The Dizzy Giants

Web DeskWeb Editor

27th Aug, 2021. 02:42 pm
Virat Kohli, Cheteshwar Pujara, Ajinkya Rahane, India

India’s dominance in cricket is now a well-established fact as they have proved themselves as a well-oiled machine in all formats of the game.

It is because of this reason, they are currently fourth-ranked in the ODIs whereas, in the five-day format, they are placed second behind leaders New Zealand.

Those standings suggest that the Men-in-Blue have been consistent over a long period, and stats prove the same.

In the last 24 months, Virat Kohli-led side have won 15 out of 20 matches in Test cricket with just three defeats — one of which came in the final of the inaugural edition of the ICC World Test Championship against the Black Caps — whereas two games ended as a draw.

Such numbers suggest that the side from the Subcontinent have been dominating their opponents pretty much in every department.

But, when one looks into details, it portrays a very different picture compared to what many have perceived.

Despite enormous success in Test cricket during the last two years, the fans and critiques often overlooked the team’s vulnerability.

Historically, India’s strength has always been their batting firepower and in the recent past, people have an impression that Kohli’s men have become invincible in that very department.

However, the trio of Royal Challengers Bangalore’s captain, his deputy Ajinkya Rahane and experienced Cheteshwar Pujara have struggled with the bat for the majority of the last two years.

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Due to the availability of the supreme talent, India’s method of playing Test cricket has changed significantly in the last few years where they have adopted an attacking style of play and included stroke players like Rohit Sharma, KL Rahul and Rishabh Pant in the mix, all of whom can counterattack against any bowling attack and score quick runs.

To balance things out, they have kept the likes of Pujara, who could be considered as the modern-day Rahul Dravid.

A few years ago, he was the one player who used to hold one end intact, frustrate the opposition’s bowling attack and score crucial runs for the team. But in the last two years, he has only managed to score at an average of 27.65, considerably lower than his career average of 45.27.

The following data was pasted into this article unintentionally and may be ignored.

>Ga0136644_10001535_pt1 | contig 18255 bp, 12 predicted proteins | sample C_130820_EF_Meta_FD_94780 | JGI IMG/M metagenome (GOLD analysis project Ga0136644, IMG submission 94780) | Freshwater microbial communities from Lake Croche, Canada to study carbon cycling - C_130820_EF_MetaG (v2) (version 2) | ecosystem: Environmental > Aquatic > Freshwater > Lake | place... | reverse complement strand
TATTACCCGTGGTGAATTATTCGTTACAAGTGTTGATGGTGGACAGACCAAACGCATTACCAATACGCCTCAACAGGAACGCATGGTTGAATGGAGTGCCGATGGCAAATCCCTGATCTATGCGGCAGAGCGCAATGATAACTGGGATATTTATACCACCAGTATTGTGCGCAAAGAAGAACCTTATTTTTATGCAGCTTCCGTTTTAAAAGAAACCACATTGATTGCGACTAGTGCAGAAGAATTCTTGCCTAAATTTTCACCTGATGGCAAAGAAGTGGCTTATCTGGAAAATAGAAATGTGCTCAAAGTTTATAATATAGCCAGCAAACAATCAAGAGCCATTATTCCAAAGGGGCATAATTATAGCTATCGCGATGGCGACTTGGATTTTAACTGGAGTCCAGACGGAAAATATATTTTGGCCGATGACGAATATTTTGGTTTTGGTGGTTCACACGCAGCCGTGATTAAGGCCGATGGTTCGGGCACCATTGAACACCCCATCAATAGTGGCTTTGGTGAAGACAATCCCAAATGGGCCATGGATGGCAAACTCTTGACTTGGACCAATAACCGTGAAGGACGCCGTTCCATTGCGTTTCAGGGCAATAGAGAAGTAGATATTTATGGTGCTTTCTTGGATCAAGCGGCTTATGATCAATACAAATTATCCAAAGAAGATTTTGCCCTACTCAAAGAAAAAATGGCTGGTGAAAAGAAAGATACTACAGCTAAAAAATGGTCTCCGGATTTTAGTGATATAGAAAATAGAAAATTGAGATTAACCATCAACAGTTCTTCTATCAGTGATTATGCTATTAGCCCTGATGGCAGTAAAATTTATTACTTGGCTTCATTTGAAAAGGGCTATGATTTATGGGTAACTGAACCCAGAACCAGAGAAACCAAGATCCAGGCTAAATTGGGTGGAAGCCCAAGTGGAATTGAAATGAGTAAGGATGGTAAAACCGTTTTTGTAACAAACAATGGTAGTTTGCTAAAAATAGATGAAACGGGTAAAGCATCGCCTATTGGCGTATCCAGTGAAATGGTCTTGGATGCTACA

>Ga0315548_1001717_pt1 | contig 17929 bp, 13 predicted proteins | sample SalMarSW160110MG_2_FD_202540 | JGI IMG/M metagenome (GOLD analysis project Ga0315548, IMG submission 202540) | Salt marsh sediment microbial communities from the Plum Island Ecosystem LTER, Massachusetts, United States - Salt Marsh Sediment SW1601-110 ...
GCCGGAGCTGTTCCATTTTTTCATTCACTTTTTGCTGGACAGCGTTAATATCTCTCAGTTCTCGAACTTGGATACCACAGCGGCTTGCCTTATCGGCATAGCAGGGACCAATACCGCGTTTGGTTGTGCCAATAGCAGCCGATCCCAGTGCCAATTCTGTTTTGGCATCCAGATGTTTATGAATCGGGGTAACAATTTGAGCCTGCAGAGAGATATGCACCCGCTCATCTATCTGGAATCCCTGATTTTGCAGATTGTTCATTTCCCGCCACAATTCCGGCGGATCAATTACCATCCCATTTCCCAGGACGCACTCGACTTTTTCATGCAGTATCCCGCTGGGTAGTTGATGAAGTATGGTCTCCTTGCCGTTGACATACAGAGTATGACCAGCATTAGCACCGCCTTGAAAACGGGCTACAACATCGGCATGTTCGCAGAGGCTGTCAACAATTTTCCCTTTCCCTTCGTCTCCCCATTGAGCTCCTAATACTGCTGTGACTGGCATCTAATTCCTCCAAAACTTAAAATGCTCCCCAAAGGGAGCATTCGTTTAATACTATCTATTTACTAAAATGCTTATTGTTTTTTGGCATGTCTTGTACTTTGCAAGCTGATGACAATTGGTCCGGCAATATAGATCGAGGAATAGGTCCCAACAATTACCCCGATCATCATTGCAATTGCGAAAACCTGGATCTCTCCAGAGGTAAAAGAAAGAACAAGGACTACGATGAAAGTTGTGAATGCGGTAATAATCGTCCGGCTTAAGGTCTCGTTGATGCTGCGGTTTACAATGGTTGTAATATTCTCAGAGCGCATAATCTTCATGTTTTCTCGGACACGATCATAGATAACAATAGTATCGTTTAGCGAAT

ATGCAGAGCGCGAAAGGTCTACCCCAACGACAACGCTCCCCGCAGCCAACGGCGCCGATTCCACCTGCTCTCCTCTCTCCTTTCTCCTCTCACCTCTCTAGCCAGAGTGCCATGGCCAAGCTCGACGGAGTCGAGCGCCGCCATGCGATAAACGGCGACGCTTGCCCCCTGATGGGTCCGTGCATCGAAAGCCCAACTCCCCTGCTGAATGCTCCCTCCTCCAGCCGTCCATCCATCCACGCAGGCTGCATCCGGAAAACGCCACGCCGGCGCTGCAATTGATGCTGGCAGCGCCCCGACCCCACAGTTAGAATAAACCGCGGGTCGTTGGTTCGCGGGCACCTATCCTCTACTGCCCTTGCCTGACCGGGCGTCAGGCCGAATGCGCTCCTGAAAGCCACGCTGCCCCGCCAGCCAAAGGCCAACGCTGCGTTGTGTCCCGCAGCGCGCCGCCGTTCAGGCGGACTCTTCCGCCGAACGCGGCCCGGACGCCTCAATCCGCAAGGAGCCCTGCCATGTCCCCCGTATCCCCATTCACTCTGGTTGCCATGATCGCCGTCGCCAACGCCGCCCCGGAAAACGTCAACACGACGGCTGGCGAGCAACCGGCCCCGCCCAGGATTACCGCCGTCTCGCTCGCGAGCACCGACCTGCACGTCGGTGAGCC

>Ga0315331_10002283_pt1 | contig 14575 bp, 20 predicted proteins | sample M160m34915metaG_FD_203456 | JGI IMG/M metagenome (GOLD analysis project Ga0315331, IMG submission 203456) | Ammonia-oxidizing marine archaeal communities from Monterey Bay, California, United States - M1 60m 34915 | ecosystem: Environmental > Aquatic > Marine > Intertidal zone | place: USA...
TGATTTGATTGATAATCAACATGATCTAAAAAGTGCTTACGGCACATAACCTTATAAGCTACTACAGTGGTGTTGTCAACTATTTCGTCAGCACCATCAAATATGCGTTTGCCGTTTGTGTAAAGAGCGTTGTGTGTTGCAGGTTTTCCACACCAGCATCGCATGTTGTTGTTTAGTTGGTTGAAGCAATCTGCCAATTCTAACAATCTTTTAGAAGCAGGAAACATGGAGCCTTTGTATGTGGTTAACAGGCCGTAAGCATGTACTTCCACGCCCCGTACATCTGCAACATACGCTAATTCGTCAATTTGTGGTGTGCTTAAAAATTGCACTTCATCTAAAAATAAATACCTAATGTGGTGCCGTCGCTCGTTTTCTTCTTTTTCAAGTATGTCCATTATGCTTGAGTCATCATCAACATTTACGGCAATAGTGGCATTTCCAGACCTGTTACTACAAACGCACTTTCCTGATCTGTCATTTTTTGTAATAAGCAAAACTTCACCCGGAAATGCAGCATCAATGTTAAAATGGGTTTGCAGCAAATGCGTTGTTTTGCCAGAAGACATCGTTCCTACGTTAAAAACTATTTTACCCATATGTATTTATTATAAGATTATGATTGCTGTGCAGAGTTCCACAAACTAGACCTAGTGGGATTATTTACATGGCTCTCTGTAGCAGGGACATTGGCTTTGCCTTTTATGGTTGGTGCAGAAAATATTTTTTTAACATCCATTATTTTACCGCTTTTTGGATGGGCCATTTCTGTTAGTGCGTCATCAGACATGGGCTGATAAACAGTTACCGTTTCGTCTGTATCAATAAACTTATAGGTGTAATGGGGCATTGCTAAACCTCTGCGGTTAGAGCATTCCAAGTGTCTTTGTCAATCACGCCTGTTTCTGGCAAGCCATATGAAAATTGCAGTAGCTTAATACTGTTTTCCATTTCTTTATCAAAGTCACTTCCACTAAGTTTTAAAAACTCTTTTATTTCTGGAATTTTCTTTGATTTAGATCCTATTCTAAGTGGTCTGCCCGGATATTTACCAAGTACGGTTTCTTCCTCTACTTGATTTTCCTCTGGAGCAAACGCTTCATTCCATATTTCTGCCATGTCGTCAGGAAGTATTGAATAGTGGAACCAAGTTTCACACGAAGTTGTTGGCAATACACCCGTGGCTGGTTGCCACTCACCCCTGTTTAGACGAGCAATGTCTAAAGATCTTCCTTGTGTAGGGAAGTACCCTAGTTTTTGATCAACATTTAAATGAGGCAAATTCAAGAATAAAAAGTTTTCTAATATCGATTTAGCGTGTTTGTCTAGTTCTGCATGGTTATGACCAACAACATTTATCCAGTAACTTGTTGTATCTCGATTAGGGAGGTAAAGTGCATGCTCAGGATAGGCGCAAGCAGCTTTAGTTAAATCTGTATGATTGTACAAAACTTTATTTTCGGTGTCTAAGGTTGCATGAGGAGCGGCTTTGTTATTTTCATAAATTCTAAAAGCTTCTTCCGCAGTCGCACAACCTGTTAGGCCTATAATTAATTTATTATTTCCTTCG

Kohli, on the other hand, is being termed as one of the very best of all time, but he has been struggling as well.

On average, the India captain scored a Test century in about every seventh inning. However, it has been 22 innings since the run machine posted his last ton in the five-day format for the side. In the last couple of years, Kohli—who has an outstanding Test average of 51.11—only manages to score at an average of 39.29.

Rahane, who has proved to be an unsung hero in the past, has struggled with the bat as well, as, during that duration, he has only scored 529 runs in the 12 matches at an average of just 27.84, considerably lower than his career average of 40.84.

Even though the team is being famous for their batting lineup, it is the bowlers and the lower middle-order who are coming to the side’s rescue in the last two years.

Young wicketkeeper-batsman Pant, who come to bat at number six, has scored one century and four half-centuries, including scores of 97, 89* and 91 in the last 14 matches and all of those innings came at a time where the likes of Kohli, Pujara and Rahane failed to deliver for the team.

Furthermore, all-rounder Ravindra Jadeja has rescued the unit multiple times as well as he averages 41.84 in the last 13 matches, courtesy of five half-centuries and numerous good starts.

That detail is a testament to how team India are getting away with senior players missing but if they want to replicate their performances of the first World Test Championship, the seniors will have to join the party — sooner rather than later.

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